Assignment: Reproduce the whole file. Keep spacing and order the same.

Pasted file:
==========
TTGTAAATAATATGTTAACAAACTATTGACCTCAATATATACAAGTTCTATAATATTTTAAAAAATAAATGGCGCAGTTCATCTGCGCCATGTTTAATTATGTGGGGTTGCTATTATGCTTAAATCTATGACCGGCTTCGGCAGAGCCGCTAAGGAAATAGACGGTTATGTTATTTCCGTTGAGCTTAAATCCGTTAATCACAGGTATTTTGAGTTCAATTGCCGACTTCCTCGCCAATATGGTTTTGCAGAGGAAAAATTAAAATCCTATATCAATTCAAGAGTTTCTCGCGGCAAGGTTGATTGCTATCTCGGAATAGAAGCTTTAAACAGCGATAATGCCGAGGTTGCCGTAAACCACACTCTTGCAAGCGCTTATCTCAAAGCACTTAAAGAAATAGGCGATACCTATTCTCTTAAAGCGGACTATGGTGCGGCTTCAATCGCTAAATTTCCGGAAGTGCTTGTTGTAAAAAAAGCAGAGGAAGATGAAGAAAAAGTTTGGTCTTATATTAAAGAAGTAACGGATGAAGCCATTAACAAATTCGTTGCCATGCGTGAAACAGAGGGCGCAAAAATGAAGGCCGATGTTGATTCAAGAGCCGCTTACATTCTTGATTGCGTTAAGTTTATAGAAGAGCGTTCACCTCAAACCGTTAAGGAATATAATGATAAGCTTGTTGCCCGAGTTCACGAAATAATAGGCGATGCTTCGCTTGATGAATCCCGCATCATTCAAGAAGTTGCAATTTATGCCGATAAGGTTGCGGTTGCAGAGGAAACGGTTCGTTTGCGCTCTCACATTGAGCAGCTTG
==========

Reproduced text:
TTGTAAATAATATGTTAACAAACTATTGACCTCAATATATACAAGTTCTATAATATTTTAAAAAATAAATGGCGCAGTTCATCTGCGCCATGTTTAATTATGTGGGGTTGCTATTATGCTTAAATCTATGACCGGCTTCGGCAGAGCCGCTAAGGAAATAGACGGTTATGTTATTTCCGTTGAGCTTAAATCCGTTAATCACAGGTATTTTGAGTTCAATTGCCGACTTCCTCGCCAATATGGTTTTGCAGAGGAAAAATTAAAATCCTATATCAATTCAAGAGTTTCTCGCGGCAAGGTTGATTGCTATCTCGGAATAGAAGCTTTAAACAGCGATAATGCCGAGGTTGCCGTAAACCACACTCTTGCAAGCGCTTATCTCAAAGCACTTAAAGAAATAGGCGATACCTATTCTCTTAAAGCGGACTATGGTGCGGCTTCAATCGCTAAATTTCCGGAAGTGCTTGTTGTAAAAAAAGCAGAGGAAGATGAAGAAAAAGTTTGGTCTTATATTAAAGAAGTAACGGATGAAGCCATTAACAAATTCGTTGCCATGCGTGAAACAGAGGGCGCAAAAATGAAGGCCGATGTTGATTCAAGAGCCGCTTACATTCTTGATTGCGTTAAGTTTATAGAAGAGCGTTCACCTCAAACCGTTAAGGAATATAATGATAAGCTTGTTGCCCGAGTTCACGAAATAATAGGCGATGCTTCGCTTGATGAATCCCGCATCATTCAAGAAGTTGCAATTTATGCCGATAAGGTTGCGGTTGCAGAGGAAACGGTTCGTTTGCGCTCTCACATTGAGCAGCTTG